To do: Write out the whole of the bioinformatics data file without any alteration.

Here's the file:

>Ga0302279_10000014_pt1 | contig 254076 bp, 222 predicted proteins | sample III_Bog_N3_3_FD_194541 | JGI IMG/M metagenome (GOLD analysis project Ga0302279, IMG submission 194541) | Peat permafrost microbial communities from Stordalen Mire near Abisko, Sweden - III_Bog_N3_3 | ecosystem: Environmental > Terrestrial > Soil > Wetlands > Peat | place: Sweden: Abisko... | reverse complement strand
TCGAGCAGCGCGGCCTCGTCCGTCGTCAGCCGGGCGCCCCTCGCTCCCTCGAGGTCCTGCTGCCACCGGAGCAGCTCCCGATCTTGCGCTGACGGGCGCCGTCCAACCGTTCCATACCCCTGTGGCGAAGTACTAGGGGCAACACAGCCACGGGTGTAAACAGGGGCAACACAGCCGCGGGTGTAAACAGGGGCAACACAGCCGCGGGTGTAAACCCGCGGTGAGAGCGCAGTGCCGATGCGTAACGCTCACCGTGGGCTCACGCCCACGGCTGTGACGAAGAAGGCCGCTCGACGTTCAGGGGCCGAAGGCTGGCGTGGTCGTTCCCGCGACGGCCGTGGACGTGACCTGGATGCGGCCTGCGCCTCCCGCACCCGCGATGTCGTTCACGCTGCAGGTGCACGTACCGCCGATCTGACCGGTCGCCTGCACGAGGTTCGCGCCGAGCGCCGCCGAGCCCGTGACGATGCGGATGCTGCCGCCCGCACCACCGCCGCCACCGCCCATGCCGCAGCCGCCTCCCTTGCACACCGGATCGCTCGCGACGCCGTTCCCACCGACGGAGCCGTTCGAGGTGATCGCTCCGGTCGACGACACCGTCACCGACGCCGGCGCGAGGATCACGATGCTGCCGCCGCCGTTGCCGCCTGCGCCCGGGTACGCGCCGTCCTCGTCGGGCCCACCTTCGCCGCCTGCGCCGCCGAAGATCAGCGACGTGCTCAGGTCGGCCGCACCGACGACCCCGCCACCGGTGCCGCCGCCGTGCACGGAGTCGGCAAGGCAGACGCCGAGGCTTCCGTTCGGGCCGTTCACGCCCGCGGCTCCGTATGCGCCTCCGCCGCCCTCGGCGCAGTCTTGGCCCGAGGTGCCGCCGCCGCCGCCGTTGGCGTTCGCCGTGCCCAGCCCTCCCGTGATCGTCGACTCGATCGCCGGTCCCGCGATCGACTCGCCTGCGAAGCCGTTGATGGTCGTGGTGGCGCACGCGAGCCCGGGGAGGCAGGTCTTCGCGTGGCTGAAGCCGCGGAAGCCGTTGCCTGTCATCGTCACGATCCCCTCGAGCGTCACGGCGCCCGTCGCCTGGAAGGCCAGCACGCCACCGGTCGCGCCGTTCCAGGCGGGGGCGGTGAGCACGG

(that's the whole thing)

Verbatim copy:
>Ga0302279_10000014_pt1 | contig 254076 bp, 222 predicted proteins | sample III_Bog_N3_3_FD_194541 | JGI IMG/M metagenome (GOLD analysis project Ga0302279, IMG submission 194541) | Peat permafrost microbial communities from Stordalen Mire near Abisko, Sweden - III_Bog_N3_3 | ecosystem: Environmental > Terrestrial > Soil > Wetlands > Peat | place: Sweden: Abisko... | reverse complement strand
TCGAGCAGCGCGGCCTCGTCCGTCGTCAGCCGGGCGCCCCTCGCTCCCTCGAGGTCCTGCTGCCACCGGAGCAGCTCCCGATCTTGCGCTGACGGGCGCCGTCCAACCGTTCCATACCCCTGTGGCGAAGTACTAGGGGCAACACAGCCACGGGTGTAAACAGGGGCAACACAGCCGCGGGTGTAAACAGGGGCAACACAGCCGCGGGTGTAAACCCGCGGTGAGAGCGCAGTGCCGATGCGTAACGCTCACCGTGGGCTCACGCCCACGGCTGTGACGAAGAAGGCCGCTCGACGTTCAGGGGCCGAAGGCTGGCGTGGTCGTTCCCGCGACGGCCGTGGACGTGACCTGGATGCGGCCTGCGCCTCCCGCACCCGCGATGTCGTTCACGCTGCAGGTGCACGTACCGCCGATCTGACCGGTCGCCTGCACGAGGTTCGCGCCGAGCGCCGCCGAGCCCGTGACGATGCGGATGCTGCCGCCCGCACCACCGCCGCCACCGCCCATGCCGCAGCCGCCTCCCTTGCACACCGGATCGCTCGCGACGCCGTTCCCACCGACGGAGCCGTTCGAGGTGATCGCTCCGGTCGACGACACCGTCACCGACGCCGGCGCGAGGATCACGATGCTGCCGCCGCCGTTGCCGCCTGCGCCCGGGTACGCGCCGTCCTCGTCGGGCCCACCTTCGCCGCCTGCGCCGCCGAAGATCAGCGACGTGCTCAGGTCGGCCGCACCGACGACCCCGCCACCGGTGCCGCCGCCGTGCACGGAGTCGGCAAGGCAGACGCCGAGGCTTCCGTTCGGGCCGTTCACGCCCGCGGCTCCGTATGCGCCTCCGCCGCCCTCGGCGCAGTCTTGGCCCGAGGTGCCGCCGCCGCCGCCGTTGGCGTTCGCCGTGCCCAGCCCTCCCGTGATCGTCGACTCGATCGCCGGTCCCGCGATCGACTCGCCTGCGAAGCCGTTGATGGTCGTGGTGGCGCACGCGAGCCCGGGGAGGCAGGTCTTCGCGTGGCTGAAGCCGCGGAAGCCGTTGCCTGTCATCGTCACGATCCCCTCGAGCGTCACGGCGCCCGTCGCCTGGAAGGCCAGCACGCCACCGGTCGCGCCGTTCCAGGCGGGGGCGGTGAGCACGG